Alexander adds, “With supply of the new retina mini estimated to come in at one-third or less of Apple’s mini unit shipments in Q4 2012, it’s curious that Apple elected to include the product at the same time as the iPad Air. The iPad Air is an impressive product in its own right. Faster, lighter, and substantially thinner than earlier generations, the iPad Air provides a long-awaited design refresh of the 9.7-inch iPad. Apple could have split the product launches, as they did in 2012, and introduced the mini in the first quarter of 2014. The single fourth-quarter 2013 launch, in contrast to the two-pronged launch strategy of 2012, has created some serious growth challenges for Apple in 2013.”

Alexander's point of course is that coupling the launch now of the iPad Air with a separate Q1 2014 launch of the iPad mini with Retina Display in February or March of 2014, when supply will be more assured, might have made more sense and might have helped reset the stage for Apple for a return to the two-pronged launch strategy that served Apple so well in 2012. The two-pronged approach might also work to allow Apple to own the product news cycle for much of the year, rather than allowing companies like Samsung or Google to instead end up dominating major portions of it.

IHS also points out that while the 2,048 by 1,536 resolution display on the iPad mini with Retina Display certainly costs substantially more than the 1,024 by 768 version in the original mini to build, by itself this high resolution is insufficient to justify a selling price for the new mini that is $170 more the than that of the same devices we mentioned earlier - the Google Nexus 7 tablet and Amazon's Kindle Fire HDX 7.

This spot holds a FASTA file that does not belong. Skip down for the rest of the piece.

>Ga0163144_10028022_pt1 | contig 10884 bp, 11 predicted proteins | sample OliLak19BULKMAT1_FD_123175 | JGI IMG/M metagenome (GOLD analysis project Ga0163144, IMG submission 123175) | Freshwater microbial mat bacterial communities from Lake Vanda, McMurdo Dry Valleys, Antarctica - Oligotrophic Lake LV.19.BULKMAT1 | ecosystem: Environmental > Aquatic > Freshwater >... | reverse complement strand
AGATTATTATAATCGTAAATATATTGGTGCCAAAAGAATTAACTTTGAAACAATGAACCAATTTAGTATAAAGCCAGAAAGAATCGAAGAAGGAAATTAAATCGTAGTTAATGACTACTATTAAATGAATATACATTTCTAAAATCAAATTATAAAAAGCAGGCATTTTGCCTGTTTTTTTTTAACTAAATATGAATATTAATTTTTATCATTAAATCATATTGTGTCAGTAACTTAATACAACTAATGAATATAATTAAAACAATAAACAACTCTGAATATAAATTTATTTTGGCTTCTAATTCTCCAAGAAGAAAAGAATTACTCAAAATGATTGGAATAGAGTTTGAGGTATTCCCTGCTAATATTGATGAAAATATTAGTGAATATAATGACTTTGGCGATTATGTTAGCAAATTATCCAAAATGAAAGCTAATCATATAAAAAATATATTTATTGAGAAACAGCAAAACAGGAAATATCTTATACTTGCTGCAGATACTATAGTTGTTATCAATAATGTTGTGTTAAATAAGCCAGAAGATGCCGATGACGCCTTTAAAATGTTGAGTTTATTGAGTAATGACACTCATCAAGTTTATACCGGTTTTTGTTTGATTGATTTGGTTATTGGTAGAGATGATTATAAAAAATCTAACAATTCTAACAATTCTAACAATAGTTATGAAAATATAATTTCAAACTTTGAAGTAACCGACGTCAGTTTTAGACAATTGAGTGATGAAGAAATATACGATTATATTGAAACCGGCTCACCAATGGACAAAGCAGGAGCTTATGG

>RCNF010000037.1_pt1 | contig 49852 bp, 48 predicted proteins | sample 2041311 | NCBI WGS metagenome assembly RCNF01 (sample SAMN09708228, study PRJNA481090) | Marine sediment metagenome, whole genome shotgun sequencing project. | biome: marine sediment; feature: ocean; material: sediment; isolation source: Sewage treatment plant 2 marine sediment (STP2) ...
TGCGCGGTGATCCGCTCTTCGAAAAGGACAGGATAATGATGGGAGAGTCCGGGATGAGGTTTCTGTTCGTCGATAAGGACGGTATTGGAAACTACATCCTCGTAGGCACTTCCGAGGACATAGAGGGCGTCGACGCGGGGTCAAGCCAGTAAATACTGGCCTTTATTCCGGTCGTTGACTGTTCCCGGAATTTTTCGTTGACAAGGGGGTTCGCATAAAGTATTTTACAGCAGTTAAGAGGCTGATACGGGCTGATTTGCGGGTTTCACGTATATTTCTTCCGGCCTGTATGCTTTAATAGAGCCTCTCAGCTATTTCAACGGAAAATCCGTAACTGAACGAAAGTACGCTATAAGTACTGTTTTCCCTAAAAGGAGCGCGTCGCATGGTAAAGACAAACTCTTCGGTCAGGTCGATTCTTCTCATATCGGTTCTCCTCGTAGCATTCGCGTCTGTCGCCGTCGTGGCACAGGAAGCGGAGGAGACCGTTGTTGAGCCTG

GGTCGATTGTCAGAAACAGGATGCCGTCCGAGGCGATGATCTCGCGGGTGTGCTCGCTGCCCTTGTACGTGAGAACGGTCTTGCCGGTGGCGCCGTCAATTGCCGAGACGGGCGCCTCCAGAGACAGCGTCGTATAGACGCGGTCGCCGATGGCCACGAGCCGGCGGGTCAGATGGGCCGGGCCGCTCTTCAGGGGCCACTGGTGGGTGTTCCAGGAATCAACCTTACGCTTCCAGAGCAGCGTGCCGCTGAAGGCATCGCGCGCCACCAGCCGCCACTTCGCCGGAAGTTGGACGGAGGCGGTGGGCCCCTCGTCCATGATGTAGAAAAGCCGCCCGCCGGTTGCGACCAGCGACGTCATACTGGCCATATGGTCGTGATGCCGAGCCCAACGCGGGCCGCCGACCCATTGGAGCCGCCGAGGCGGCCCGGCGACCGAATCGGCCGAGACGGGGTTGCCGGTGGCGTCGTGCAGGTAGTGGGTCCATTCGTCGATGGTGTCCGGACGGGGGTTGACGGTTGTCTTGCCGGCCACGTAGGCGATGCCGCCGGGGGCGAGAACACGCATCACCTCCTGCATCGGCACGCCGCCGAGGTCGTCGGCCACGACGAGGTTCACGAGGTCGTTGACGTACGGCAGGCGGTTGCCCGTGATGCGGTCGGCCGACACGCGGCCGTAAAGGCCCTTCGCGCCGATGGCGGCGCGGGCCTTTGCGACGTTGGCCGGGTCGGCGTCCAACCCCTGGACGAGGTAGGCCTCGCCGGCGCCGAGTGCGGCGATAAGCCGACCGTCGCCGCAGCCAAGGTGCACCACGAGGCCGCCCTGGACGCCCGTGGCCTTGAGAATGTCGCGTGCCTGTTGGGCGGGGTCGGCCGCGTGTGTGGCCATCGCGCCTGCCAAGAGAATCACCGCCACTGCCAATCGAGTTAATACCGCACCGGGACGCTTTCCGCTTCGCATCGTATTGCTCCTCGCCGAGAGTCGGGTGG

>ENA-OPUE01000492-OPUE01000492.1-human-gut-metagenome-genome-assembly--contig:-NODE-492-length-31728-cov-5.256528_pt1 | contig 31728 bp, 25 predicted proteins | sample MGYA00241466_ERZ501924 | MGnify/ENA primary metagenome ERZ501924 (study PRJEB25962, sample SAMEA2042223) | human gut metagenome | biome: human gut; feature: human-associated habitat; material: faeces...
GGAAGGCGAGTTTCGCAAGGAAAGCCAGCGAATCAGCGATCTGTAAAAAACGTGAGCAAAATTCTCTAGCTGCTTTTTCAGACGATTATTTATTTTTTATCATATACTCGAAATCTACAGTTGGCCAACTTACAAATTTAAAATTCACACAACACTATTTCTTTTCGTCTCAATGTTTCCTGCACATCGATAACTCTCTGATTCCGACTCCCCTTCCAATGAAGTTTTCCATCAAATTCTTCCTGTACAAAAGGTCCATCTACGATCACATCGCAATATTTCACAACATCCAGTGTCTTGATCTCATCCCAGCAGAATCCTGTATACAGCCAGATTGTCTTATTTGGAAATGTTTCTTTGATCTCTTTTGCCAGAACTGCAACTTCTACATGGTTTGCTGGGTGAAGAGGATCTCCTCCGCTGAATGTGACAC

Much as we wonder if the old iPad mini can compete with these two devices at a $70 premium, can the retina display iPad mini compete at a $170 premium? Well, this is where the "Apple cachet" factor comes into play. The answer is that because of this the new iPad mini can indeed compete and will indeed win out. IHS itself notes that it is the combination of the retina display panel with the new iPad mini’s overall product design - including its 64-bit architecture, durability, ease of operating system upgrades and richness of the Apple ecosystem - that makes the math work.

The price point is likely to be a sticking point for value-centric consumers weighing the lure and cachet of Apple against the ever-expanding array of Android alternatives with far lower pricing. The problem for these low priced competitors however is that there are a great many folks who can afford the Apple prices, which in and of themselves - relative to how much we once had to pay for computing resources - are also relatively inexpensive.

We ourselves believe Apple will do fine. We also strongly suspect that there are a number of new things coming down the road in 2014 that will keep Apple in the spotlight with entirely new products through the year. In truth we don't think there was any reason for Apple to surrender the Q4 holiday buying season here by pushing the mini out to 2014.